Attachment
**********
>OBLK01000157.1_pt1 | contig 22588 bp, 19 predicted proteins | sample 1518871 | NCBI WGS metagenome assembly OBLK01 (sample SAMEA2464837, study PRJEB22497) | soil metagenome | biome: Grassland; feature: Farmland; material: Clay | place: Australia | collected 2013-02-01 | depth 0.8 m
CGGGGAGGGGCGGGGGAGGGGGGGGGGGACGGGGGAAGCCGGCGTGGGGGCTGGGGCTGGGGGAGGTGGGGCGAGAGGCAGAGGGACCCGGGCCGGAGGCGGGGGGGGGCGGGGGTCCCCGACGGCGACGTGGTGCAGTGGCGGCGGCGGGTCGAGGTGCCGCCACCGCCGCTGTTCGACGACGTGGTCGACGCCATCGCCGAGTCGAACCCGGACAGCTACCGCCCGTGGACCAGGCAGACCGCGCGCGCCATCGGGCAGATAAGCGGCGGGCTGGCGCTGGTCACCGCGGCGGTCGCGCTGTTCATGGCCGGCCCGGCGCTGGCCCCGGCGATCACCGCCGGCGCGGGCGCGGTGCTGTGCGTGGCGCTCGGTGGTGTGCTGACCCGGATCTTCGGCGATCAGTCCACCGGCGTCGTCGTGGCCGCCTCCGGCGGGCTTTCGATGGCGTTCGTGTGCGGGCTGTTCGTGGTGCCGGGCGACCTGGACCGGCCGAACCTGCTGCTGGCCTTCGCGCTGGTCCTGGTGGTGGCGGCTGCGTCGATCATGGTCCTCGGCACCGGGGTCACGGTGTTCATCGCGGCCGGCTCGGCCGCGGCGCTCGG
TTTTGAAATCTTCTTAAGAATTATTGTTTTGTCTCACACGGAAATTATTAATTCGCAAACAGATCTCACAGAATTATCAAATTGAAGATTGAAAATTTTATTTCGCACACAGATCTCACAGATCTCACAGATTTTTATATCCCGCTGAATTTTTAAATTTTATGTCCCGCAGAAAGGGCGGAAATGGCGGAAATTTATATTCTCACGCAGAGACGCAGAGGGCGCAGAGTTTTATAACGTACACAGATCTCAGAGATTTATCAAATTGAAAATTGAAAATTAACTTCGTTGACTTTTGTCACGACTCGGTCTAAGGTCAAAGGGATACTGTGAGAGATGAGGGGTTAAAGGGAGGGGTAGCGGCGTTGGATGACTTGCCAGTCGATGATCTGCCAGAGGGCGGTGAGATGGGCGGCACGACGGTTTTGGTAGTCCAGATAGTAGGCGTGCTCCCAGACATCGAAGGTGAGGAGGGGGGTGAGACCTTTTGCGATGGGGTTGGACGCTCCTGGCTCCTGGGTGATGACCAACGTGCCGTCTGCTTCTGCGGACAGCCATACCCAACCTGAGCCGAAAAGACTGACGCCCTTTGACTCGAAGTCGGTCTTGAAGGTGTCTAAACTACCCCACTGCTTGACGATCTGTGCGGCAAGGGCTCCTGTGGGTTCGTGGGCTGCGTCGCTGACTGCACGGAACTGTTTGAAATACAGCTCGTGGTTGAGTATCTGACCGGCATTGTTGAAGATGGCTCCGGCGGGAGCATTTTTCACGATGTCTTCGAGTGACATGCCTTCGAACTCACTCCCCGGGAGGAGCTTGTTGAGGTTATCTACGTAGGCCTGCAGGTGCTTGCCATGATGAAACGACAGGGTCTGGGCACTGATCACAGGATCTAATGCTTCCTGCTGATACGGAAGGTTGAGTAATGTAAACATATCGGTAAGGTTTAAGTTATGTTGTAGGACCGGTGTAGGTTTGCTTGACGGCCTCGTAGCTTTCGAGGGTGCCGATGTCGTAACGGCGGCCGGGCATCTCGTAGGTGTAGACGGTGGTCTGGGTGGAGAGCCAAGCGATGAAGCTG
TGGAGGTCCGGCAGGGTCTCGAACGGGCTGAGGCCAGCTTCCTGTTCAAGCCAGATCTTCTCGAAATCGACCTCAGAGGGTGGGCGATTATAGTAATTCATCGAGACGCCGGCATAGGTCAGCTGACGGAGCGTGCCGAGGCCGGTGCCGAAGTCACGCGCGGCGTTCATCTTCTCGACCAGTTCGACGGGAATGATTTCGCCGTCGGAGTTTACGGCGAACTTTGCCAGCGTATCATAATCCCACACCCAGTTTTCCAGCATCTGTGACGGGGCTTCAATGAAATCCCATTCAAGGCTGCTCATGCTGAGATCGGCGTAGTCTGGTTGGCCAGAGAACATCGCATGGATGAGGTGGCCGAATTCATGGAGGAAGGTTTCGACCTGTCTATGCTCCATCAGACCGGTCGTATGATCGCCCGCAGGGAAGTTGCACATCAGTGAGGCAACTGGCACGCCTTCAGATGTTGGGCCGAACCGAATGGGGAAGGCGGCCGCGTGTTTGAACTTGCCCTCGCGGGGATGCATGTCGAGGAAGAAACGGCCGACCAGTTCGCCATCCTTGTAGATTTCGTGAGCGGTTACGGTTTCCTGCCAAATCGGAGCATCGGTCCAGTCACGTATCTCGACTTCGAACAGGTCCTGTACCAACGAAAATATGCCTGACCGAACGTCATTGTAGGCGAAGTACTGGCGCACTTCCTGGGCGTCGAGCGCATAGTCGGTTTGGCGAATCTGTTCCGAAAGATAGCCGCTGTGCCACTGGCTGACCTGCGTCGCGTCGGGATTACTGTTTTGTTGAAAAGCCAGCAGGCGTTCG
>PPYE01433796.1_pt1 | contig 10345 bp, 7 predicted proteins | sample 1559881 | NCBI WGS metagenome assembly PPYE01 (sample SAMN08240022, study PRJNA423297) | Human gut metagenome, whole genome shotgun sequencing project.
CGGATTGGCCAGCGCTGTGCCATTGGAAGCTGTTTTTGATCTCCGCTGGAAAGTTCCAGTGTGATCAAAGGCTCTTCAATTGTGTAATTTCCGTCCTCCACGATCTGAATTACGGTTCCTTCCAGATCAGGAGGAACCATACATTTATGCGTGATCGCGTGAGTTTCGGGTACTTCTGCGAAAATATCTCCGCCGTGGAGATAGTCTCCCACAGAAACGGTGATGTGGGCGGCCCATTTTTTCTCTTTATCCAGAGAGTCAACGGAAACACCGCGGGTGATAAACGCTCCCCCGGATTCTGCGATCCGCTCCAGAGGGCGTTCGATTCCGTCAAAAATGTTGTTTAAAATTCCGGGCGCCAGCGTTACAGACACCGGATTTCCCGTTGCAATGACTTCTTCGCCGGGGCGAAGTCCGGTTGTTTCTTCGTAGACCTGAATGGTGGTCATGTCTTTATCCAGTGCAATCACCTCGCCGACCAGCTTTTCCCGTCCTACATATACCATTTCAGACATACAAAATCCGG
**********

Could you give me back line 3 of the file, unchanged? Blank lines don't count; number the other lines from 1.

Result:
TTTTGAAATCTTCTTAAGAATTATTGTTTTGTCTCACACGGAAATTATTAATTCGCAAACAGATCTCACAGAATTATCAAATTGAAGATTGAAAATTTTATTTCGCACACAGATCTCACAGATCTCACAGATTTTTATATCCCGCTGAATTTTTAAATTTTATGTCCCGCAGAAAGGGCGGAAATGGCGGAAATTTATATTCTCACGCAGAGACGCAGAGGGCGCAGAGTTTTATAACGTACACAGATCTCAGAGATTTATCAAATTGAAAATTGAAAATTAACTTCGTTGACTTTTGTCACGACTCGGTCTAAGGTCAAAGGGATACTGTGAGAGATGAGGGGTTAAAGGGAGGGGTAGCGGCGTTGGATGACTTGCCAGTCGATGATCTGCCAGAGGGCGGTGAGATGGGCGGCACGACGGTTTTGGTAGTCCAGATAGTAGGCGTGCTCCCAGACATCGAAGGTGAGGAGGGGGGTGAGACCTTTTGCGATGGGGTTGGACGCTCCTGGCTCCTGGGTGATGACCAACGTGCCGTCTGCTTCTGCGGACAGCCATACCCAACCTGAGCCGAAAAGACTGACGCCCTTTGACTCGAAGTCGGTCTTGAAGGTGTCTAAACTACCCCACTGCTTGACGATCTGTGCGGCAAGGGCTCCTGTGGGTTCGTGGGCTGCGTCGCTGACTGCACGGAACTGTTTGAAATACAGCTCGTGGTTGAGTATCTGACCGGCATTGTTGAAGATGGCTCCGGCGGGAGCATTTTTCACGATGTCTTCGAGTGACATGCCTTCGAACTCACTCCCCGGGAGGAGCTTGTTGAGGTTATCTACGTAGGCCTGCAGGTGCTTGCCATGATGAAACGACAGGGTCTGGGCACTGATCACAGGATCTAATGCTTCCTGCTGATACGGAAGGTTGAGTAATGTAAACATATCGGTAAGGTTTAAGTTATGTTGTAGGACCGGTGTAGGTTTGCTTGACGGCCTCGTAGCTTTCGAGGGTGCCGATGTCGTAACGGCGGCCGGGCATCTCGTAGGTGTAGACGGTGGTCTGGGTGGAGAGCCAAGCGATGAAGCTG